| Sonia Karwalia: Action louder than words
Calcutta, June 18: Where the chief minister’s repeated appeals have failed, a sportswoman today succeeded by using her fists on a policeman.
Sonia Karwalia, who represented Bengal in the 2003 cycling nationals, punched a traffic constable at Ultadanga crossing for rudely refusing to take down the number of a bus that had hit her scooter and nearly killed her.
The 25-year-old’s action comes amid a spate of accusations from women about police refusing to register complaints despite Buddhadeb Bhattacharjee’s instructions not to harass the public.
“Ghoos lene ke liye to hath turant nikalta hai; bus ka number likhne me kya taklif hoti hai (your hands are ever ready to reach out for a bribe; why are you so shy of taking down the number of a bus)'” Sonia shouted at the constable.
Sonia was returning home from the airport with a relative on the pillion when her scooter was knocked down by a speeding bus at the foot of the Ultadanga flyover around 10.45 am.
Her helmet was crushed under the rear wheels of the bus but the two riders saved themselves by rolling over on the asphalt.
“Had I not rolled over in time, I would have met the same fate as my helmet. The bus driver was reckless,” Sonia said.
She got up and rushed towards the two constables on duty, shouting at them to take down the number of the route 237 bus that was speeding away towards Ultadanga station.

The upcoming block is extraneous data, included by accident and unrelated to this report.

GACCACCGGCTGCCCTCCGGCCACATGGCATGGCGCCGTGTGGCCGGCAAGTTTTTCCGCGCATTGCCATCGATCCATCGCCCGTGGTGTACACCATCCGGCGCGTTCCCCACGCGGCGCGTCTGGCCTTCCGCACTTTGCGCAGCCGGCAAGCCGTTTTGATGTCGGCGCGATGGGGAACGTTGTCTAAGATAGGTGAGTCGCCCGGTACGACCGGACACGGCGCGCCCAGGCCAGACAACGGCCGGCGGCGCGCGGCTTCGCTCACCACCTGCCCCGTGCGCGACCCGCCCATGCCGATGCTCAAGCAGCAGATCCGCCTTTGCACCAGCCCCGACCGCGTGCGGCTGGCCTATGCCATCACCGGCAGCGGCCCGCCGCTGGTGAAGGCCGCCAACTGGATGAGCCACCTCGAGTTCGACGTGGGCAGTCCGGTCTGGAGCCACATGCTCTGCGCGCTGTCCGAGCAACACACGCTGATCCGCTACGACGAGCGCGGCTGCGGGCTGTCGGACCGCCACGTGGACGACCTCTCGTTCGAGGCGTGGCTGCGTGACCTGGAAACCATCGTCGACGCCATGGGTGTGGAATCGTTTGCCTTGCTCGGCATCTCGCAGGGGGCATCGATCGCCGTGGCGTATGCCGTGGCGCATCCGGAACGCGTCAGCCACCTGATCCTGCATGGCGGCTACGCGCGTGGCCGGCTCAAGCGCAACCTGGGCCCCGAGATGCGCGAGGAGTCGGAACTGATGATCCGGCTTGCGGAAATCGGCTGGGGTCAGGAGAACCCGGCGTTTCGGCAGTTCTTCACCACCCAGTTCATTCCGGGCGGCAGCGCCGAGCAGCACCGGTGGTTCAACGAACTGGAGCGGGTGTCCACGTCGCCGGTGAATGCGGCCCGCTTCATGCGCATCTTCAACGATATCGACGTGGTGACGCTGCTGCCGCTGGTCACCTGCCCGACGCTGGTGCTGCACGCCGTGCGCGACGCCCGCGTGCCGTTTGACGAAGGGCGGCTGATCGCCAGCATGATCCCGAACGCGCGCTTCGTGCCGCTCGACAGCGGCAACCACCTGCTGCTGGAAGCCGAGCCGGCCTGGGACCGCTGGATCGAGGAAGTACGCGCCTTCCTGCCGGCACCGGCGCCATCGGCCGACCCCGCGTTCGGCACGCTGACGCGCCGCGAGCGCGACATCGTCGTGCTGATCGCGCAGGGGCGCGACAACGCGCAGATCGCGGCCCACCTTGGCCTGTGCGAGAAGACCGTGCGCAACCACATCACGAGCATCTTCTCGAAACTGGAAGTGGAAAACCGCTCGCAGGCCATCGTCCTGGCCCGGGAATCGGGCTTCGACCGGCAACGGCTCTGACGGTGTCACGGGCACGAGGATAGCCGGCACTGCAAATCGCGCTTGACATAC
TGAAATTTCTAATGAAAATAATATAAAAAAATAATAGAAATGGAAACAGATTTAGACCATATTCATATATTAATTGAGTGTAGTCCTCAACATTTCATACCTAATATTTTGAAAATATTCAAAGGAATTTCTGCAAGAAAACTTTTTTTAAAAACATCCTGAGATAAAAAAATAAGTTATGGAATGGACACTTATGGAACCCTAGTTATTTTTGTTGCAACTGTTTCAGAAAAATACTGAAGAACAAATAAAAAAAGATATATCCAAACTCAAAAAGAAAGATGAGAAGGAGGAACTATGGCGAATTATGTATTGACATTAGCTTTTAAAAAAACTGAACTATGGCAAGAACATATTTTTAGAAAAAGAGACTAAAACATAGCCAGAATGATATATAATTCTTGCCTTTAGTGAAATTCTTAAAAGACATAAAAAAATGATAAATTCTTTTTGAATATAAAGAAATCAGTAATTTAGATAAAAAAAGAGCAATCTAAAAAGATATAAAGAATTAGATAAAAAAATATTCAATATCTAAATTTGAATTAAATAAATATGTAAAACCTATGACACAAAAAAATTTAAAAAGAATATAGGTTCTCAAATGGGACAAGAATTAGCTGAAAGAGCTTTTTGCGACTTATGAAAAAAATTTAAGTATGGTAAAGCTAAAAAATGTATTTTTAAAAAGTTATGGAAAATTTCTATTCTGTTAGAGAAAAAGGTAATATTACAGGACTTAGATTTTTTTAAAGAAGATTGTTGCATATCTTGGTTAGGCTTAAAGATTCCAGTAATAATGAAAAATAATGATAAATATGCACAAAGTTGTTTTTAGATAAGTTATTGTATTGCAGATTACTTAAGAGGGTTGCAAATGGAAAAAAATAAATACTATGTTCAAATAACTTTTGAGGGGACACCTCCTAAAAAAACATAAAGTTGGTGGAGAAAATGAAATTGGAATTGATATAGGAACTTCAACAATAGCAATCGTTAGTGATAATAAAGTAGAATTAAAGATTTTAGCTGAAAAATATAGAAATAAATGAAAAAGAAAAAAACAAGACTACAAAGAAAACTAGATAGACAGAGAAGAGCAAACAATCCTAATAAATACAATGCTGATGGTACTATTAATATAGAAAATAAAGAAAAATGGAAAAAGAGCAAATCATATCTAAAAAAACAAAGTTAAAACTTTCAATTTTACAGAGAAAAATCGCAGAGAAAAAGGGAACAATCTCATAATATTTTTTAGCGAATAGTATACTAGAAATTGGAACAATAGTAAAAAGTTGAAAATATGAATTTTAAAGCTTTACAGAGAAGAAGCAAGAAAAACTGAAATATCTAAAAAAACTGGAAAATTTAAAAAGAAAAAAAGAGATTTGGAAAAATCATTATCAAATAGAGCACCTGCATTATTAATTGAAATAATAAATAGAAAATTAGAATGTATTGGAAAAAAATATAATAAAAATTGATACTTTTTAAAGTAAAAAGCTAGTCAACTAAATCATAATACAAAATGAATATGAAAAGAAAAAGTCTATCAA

“I asked them repeatedly' but they rudely told me to go away,” Sonia said.
“She was very excited and was shouting at the top of her voice,” an eyewitness said. “She grabbed one of the policemen by his leather straps and shook him vigorously. Then she punched him.”
As the other constable stepped forward, Sonia warned him: “You stay where you are; let me sort this out.”
By then a traffic sergeant had arrived. He pacified Sonia and registered the complaint. “I tried to track the bus down, but as neither the lady nor the constables had noted the number, we are yet to trace it,” the sergeant said.
Sonia, a resident of Gokul Boral Lane in central Calcutta, had gone to the airport to buy tickets for a Delhi flight. She has retired from cycling and helps her mother with the family business.
The deputy commissioner of police (traffic), Jawed Shamim, accepted that the constable was at fault but added: “She shouldn’t have assaulted him. She should have gone to the traffic guard office or written to us.”
Approaching police stations, however, doesn’t always seem to work. Yesterday, 21-year-old Ruma Pal, complaining of dowry torture, was turned away at three police stations before the North 24-Parganas superintendent came to her aid.
On Friday, just when the chief minister was telling the lawkeepers to treat the poor with respect, a 65-year-old widow was thrown out of a police station in Nadia.